Ch12 Pt2 Cundletown

When I arrived in Wingham, the School of Arts had just been taken over by Council as a public library. There were about five hundred books in it of the “Zane Grey” and “Ruby M. Ayres” type. Twenty-one years later we had a rebuilt and enlarged premises with fourteen thousand volumes of fiction and non-fiction covering every possible aspect, and the majority of these volumes I had chosen myself. Even the rather élitist Library Board had to admit that with our limited resources, we were providing an exceptionally good public service.

With regard to our road plant, we slowly increased it until we owned a large range of the most modern machinery, and by this we increased the scope of our work enormously.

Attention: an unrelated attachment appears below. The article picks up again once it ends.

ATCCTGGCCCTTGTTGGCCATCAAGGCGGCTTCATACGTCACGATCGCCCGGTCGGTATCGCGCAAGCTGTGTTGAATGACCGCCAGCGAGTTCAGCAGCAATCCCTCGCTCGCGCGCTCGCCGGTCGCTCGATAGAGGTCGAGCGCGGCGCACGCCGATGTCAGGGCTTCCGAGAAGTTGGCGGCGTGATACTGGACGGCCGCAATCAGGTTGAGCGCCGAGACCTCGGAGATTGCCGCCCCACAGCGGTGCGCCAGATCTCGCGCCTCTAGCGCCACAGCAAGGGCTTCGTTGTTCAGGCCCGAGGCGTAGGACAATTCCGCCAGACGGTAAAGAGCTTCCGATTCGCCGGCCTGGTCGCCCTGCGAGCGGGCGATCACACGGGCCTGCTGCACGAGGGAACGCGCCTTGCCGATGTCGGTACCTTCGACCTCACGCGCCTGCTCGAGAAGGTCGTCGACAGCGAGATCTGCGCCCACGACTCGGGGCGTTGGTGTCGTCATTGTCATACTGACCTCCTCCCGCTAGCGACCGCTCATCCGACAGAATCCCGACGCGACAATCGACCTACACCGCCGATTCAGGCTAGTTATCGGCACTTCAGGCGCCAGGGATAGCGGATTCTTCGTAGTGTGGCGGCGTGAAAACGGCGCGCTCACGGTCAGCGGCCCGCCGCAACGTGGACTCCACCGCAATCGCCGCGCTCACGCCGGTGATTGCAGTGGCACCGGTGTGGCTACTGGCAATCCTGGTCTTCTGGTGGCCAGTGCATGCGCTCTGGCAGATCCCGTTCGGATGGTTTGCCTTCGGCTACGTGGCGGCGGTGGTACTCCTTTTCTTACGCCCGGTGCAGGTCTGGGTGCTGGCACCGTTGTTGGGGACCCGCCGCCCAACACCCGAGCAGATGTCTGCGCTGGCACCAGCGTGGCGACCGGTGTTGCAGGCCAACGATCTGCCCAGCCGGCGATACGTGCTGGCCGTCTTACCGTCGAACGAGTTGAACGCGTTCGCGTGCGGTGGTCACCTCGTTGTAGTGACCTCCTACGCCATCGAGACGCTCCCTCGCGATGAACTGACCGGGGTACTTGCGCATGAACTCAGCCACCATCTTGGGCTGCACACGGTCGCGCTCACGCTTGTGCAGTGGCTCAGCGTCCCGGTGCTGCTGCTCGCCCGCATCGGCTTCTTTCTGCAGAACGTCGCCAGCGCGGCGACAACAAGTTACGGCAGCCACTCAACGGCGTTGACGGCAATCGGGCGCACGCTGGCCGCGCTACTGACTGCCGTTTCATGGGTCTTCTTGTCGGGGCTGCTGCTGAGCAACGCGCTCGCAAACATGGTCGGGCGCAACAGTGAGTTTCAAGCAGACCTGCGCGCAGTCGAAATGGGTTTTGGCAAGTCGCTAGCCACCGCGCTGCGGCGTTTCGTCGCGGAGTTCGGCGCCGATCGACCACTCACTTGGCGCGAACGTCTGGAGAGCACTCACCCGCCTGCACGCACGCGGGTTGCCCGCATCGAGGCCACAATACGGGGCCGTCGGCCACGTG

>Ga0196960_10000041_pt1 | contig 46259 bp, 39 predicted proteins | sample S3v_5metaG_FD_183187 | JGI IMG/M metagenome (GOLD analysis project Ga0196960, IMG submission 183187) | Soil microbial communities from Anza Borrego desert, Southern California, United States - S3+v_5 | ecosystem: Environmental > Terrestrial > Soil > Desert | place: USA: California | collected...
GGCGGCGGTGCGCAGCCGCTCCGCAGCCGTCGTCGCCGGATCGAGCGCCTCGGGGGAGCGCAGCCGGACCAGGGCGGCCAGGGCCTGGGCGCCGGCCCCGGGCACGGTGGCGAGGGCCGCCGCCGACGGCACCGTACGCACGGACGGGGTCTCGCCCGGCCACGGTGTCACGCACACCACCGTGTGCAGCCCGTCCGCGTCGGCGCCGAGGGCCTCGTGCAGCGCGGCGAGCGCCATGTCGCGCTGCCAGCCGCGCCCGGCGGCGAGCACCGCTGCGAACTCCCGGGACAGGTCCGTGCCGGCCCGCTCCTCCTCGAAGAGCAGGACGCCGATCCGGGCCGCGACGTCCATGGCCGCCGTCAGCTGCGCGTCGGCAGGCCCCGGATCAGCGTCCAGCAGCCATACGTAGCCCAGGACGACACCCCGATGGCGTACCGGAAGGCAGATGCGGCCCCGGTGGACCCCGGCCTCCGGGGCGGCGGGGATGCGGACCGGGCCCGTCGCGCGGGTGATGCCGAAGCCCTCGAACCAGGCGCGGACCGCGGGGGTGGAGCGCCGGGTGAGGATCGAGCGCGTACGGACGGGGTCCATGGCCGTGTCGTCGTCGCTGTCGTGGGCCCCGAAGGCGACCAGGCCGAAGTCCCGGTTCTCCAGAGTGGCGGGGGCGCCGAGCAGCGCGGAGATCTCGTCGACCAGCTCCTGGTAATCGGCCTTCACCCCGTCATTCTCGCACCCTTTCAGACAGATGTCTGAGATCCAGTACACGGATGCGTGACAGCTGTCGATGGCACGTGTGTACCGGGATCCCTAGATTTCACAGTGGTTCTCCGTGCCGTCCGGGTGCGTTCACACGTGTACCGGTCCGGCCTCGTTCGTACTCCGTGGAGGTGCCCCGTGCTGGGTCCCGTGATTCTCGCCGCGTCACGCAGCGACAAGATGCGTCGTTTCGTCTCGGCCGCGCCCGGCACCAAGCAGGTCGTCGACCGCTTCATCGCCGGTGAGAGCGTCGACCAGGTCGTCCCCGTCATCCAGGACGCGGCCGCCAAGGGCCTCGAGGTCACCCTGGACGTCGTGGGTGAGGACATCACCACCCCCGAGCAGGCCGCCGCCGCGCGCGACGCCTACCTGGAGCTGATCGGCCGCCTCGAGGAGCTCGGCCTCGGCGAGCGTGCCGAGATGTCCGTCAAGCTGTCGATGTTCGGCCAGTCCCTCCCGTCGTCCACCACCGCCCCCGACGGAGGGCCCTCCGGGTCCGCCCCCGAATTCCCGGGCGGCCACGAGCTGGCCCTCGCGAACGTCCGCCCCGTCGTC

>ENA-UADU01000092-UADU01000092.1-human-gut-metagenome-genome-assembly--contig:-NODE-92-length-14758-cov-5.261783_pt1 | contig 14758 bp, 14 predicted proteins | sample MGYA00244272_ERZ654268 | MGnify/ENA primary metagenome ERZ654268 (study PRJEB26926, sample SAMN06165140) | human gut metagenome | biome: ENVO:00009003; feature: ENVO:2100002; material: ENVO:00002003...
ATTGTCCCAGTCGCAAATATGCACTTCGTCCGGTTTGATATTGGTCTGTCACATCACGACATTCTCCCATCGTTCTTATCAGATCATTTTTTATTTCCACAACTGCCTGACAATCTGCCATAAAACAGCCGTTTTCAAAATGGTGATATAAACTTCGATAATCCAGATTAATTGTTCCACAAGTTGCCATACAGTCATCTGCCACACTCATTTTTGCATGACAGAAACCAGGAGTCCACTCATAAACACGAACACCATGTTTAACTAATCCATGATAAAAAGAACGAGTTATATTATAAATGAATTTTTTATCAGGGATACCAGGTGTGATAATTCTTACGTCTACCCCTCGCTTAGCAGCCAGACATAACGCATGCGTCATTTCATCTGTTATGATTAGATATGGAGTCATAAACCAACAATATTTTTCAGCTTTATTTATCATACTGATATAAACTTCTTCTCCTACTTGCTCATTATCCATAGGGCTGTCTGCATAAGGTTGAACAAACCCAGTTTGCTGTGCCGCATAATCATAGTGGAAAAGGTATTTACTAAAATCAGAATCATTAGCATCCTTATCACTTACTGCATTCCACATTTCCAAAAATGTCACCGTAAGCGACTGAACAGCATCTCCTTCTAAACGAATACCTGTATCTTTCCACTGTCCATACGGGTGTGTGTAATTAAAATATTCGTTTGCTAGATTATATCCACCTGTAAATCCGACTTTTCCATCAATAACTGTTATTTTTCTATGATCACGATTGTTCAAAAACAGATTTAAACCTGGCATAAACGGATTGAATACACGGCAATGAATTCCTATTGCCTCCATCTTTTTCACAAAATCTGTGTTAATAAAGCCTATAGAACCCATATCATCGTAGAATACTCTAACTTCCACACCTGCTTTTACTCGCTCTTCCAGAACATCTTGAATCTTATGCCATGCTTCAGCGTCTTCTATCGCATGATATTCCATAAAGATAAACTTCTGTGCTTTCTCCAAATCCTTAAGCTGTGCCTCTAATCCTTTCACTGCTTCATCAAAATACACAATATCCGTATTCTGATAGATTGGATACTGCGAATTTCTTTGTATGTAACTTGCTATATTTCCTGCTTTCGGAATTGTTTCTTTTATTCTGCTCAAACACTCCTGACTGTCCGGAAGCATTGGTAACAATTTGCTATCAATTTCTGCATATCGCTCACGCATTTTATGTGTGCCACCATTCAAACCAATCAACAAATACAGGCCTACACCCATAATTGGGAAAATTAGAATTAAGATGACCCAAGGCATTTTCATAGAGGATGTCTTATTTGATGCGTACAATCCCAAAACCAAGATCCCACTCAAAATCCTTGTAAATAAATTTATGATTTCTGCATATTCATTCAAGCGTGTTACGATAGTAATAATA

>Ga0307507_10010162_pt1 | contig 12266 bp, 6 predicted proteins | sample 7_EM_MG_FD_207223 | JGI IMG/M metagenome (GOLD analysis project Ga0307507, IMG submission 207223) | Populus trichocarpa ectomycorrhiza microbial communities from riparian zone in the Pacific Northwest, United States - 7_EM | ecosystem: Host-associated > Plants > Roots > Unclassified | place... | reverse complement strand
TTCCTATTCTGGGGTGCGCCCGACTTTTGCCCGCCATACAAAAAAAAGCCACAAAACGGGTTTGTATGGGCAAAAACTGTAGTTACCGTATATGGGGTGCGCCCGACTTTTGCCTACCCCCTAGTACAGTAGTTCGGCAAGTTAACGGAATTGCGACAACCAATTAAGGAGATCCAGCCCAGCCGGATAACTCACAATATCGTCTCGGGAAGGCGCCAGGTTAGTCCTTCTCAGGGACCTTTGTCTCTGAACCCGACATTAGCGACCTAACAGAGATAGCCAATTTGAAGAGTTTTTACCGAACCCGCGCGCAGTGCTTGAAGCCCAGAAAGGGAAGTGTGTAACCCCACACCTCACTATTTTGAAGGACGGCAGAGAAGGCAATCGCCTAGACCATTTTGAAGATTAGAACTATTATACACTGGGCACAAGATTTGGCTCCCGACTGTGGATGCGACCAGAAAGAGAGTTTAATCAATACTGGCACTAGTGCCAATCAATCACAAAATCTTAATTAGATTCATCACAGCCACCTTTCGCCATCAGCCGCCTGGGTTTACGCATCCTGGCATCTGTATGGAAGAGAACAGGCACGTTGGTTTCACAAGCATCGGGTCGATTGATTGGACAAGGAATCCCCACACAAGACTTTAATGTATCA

We established an industrial subdivision near the Sporting Complex as well as purchasing land near the Wingham Cemetery and subdividing it for industrial purposes. In this latter area we sold twenty acres to Angus Nugent and Sons Pty. Ltd. for one dollar to bring their tannery from Sydney to Wingham. We then subdivided the balance of the land and sold the blocks at such prices as to recoup our original expenditure. We made the tannery loans under the decentralisation legislation and the Local Government Act, and today they have a very large and viable business, which employs between fifty and sixty people.

We lent thirty per cent of the cost of establishing a factory to R. L. Child and Son Pty. Ltd., manufacturers of hydraulic hose fittings, to relocate part of their Sydney operation to the industrial area next to the sporting complex. They currently employ thirty-five persons, and if the business prospers, they have sufficient land to enlarge their factory four times over. I was pleased by a remark made by the managing director and reported in the local press that he was particularly grateful to the Town Clerk for all his help. Talk is cheap, we all know, but it was rather nice to have one’s efforts acknowledged just once.